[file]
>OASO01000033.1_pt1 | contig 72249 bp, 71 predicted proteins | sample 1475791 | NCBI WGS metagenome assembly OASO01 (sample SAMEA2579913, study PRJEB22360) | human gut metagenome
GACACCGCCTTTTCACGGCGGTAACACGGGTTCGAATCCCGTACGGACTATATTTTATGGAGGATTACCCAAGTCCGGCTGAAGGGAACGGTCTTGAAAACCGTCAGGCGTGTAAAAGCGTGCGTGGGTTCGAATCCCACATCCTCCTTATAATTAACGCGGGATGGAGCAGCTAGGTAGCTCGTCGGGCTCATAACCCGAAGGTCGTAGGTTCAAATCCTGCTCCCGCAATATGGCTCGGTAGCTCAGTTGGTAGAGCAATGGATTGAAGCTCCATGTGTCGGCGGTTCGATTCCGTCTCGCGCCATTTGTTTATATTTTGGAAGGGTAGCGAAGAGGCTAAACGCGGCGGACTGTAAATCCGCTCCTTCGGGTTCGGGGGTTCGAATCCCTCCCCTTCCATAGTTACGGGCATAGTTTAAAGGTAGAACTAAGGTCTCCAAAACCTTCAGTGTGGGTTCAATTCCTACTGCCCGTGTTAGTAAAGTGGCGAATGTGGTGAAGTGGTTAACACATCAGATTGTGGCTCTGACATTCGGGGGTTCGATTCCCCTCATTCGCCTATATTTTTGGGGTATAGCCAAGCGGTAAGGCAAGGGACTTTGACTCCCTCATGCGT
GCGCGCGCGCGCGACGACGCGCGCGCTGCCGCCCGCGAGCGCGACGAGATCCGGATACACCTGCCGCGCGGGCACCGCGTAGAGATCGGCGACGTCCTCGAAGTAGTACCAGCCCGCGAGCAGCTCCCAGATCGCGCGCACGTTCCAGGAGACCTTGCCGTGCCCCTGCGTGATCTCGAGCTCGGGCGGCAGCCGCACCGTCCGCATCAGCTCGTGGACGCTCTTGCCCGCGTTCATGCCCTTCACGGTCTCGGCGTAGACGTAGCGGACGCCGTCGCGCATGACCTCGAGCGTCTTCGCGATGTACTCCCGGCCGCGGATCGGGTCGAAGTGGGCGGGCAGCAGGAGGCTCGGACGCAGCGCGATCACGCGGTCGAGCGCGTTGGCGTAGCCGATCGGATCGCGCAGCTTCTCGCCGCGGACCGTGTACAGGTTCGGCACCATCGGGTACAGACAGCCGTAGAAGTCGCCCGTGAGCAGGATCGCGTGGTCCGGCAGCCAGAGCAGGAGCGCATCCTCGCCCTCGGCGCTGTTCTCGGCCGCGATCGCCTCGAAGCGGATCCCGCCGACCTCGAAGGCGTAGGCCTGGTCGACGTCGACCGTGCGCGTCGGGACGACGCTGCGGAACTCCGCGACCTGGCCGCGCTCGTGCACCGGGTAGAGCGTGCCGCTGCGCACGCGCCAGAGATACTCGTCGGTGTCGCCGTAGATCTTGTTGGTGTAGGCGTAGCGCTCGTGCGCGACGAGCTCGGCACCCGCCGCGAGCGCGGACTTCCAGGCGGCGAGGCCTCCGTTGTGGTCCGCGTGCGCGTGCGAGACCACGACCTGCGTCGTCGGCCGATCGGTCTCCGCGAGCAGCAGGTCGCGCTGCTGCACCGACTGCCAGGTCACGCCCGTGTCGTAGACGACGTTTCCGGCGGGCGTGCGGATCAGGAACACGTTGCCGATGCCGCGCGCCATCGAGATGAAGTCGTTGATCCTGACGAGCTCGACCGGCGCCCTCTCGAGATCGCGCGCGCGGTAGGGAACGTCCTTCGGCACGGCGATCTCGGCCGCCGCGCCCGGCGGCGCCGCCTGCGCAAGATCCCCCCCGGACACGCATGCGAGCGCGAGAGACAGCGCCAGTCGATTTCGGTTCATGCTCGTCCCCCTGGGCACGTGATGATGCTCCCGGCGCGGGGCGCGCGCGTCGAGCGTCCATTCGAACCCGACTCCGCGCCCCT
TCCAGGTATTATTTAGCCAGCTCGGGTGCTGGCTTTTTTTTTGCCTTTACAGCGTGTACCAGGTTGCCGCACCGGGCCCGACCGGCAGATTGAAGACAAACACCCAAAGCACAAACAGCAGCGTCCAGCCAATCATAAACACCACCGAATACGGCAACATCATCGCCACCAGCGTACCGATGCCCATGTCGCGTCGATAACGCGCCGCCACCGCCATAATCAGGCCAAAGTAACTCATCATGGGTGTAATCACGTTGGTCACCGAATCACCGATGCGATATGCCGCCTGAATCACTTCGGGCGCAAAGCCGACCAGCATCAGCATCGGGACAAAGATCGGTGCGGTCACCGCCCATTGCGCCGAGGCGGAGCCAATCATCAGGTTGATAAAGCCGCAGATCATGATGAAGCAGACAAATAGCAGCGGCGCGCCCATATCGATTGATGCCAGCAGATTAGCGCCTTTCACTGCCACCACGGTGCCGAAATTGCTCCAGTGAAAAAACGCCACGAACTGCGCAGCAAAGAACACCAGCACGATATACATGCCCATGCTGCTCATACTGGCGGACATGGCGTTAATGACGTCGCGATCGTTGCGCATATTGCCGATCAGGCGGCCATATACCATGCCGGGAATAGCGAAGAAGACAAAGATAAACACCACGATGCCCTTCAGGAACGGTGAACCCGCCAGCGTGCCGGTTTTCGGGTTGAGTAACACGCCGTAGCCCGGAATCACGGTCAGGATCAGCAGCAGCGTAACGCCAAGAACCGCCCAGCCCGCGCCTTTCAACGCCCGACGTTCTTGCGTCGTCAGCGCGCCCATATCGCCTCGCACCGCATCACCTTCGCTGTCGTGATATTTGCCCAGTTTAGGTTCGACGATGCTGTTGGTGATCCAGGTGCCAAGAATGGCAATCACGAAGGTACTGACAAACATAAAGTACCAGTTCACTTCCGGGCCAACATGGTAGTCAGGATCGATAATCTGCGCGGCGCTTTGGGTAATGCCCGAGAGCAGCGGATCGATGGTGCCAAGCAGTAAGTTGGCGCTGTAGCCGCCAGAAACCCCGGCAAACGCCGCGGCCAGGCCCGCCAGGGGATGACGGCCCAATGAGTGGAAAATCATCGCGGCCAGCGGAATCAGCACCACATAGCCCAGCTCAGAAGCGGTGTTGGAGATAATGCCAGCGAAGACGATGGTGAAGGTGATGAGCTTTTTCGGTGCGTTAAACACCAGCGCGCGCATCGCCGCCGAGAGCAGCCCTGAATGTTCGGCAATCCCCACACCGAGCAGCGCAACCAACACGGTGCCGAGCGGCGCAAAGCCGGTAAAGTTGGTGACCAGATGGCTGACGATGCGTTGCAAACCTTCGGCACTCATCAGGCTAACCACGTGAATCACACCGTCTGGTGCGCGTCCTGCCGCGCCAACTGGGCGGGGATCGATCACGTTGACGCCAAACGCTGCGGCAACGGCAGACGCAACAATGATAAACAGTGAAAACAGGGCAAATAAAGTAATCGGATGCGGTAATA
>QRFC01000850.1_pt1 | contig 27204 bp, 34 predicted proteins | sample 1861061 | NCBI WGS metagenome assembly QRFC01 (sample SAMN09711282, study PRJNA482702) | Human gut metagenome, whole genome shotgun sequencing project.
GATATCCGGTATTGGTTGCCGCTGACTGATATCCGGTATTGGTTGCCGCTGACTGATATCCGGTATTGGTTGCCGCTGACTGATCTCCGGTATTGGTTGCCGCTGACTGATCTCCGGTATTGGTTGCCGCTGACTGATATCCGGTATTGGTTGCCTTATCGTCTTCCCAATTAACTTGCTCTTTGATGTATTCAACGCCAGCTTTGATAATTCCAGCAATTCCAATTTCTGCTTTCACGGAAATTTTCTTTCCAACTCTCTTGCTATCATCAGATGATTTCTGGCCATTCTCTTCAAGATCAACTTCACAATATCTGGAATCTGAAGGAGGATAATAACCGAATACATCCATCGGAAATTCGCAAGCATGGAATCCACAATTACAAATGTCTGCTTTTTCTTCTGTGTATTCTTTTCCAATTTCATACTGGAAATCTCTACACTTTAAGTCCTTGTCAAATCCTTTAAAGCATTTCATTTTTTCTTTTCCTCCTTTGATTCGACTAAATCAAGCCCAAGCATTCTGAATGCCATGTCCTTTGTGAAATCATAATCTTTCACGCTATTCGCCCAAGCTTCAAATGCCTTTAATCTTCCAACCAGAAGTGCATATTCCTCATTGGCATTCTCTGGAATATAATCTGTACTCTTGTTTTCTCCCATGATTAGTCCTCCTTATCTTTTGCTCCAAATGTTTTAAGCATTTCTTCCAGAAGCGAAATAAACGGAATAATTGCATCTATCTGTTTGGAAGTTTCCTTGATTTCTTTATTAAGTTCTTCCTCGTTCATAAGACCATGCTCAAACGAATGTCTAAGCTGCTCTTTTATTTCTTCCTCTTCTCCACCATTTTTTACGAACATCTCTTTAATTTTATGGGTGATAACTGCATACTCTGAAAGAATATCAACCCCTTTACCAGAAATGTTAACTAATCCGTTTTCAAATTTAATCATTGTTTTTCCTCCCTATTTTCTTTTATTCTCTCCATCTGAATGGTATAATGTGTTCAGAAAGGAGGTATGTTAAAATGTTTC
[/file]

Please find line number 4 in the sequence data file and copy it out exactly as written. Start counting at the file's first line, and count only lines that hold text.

TCCAGGTATTATTTAGCCAGCTCGGGTGCTGGCTTTTTTTTTGCCTTTACAGCGTGTACCAGGTTGCCGCACCGGGCCCGACCGGCAGATTGAAGACAAACACCCAAAGCACAAACAGCAGCGTCCAGCCAATCATAAACACCACCGAATACGGCAACATCATCGCCACCAGCGTACCGATGCCCATGTCGCGTCGATAACGCGCCGCCACCGCCATAATCAGGCCAAAGTAACTCATCATGGGTGTAATCACGTTGGTCACCGAATCACCGATGCGATATGCCGCCTGAATCACTTCGGGCGCAAAGCCGACCAGCATCAGCATCGGGACAAAGATCGGTGCGGTCACCGCCCATTGCGCCGAGGCGGAGCCAATCATCAGGTTGATAAAGCCGCAGATCATGATGAAGCAGACAAATAGCAGCGGCGCGCCCATATCGATTGATGCCAGCAGATTAGCGCCTTTCACTGCCACCACGGTGCCGAAATTGCTCCAGTGAAAAAACGCCACGAACTGCGCAGCAAAGAACACCAGCACGATATACATGCCCATGCTGCTCATACTGGCGGACATGGCGTTAATGACGTCGCGATCGTTGCGCATATTGCCGATCAGGCGGCCATATACCATGCCGGGAATAGCGAAGAAGACAAAGATAAACACCACGATGCCCTTCAGGAACGGTGAACCCGCCAGCGTGCCGGTTTTCGGGTTGAGTAACACGCCGTAGCCCGGAATCACGGTCAGGATCAGCAGCAGCGTAACGCCAAGAACCGCCCAGCCCGCGCCTTTCAACGCCCGACGTTCTTGCGTCGTCAGCGCGCCCATATCGCCTCGCACCGCATCACCTTCGCTGTCGTGATATTTGCCCAGTTTAGGTTCGACGATGCTGTTGGTGATCCAGGTGCCAAGAATGGCAATCACGAAGGTACTGACAAACATAAAGTACCAGTTCACTTCCGGGCCAACATGGTAGTCAGGATCGATAATCTGCGCGGCGCTTTGGGTAATGCCCGAGAGCAGCGGATCGATGGTGCCAAGCAGTAAGTTGGCGCTGTAGCCGCCAGAAACCCCGGCAAACGCCGCGGCCAGGCCCGCCAGGGGATGACGGCCCAATGAGTGGAAAATCATCGCGGCCAGCGGAATCAGCACCACATAGCCCAGCTCAGAAGCGGTGTTGGAGATAATGCCAGCGAAGACGATGGTGAAGGTGATGAGCTTTTTCGGTGCGTTAAACACCAGCGCGCGCATCGCCGCCGAGAGCAGCCCTGAATGTTCGGCAATCCCCACACCGAGCAGCGCAACCAACACGGTGCCGAGCGGCGCAAAGCCGGTAAAGTTGGTGACCAGATGGCTGACGATGCGTTGCAAACCTTCGGCACTCATCAGGCTAACCACGTGAATCACACCGTCTGGTGCGCGTCCTGCCGCGCCAACTGGGCGGGGATCGATCACGTTGACGCCAAACGCTGCGGCAACGGCAGACGCAACAATGATAAACAGTGAAAACAGGGCAAATAAAGTAATCGGATGCGGTAATA